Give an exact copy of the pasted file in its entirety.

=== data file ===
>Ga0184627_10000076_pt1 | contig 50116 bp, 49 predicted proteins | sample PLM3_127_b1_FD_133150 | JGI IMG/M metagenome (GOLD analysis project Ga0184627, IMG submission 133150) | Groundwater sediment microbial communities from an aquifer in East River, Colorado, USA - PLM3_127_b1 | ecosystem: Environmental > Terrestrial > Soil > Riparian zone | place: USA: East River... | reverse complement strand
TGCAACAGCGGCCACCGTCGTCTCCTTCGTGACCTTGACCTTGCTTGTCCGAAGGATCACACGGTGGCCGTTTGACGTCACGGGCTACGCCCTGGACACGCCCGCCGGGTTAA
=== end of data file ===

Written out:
>Ga0184627_10000076_pt1 | contig 50116 bp, 49 predicted proteins | sample PLM3_127_b1_FD_133150 | JGI IMG/M metagenome (GOLD analysis project Ga0184627, IMG submission 133150) | Groundwater sediment microbial communities from an aquifer in East River, Colorado, USA - PLM3_127_b1 | ecosystem: Environmental > Terrestrial > Soil > Riparian zone | place: USA: East River... | reverse complement strand
TGCAACAGCGGCCACCGTCGTCTCCTTCGTGACCTTGACCTTGCTTGTCCGAAGGATCACACGGTGGCCGTTTGACGTCACGGGCTACGCCCTGGACACGCCCGCCGGGTTAA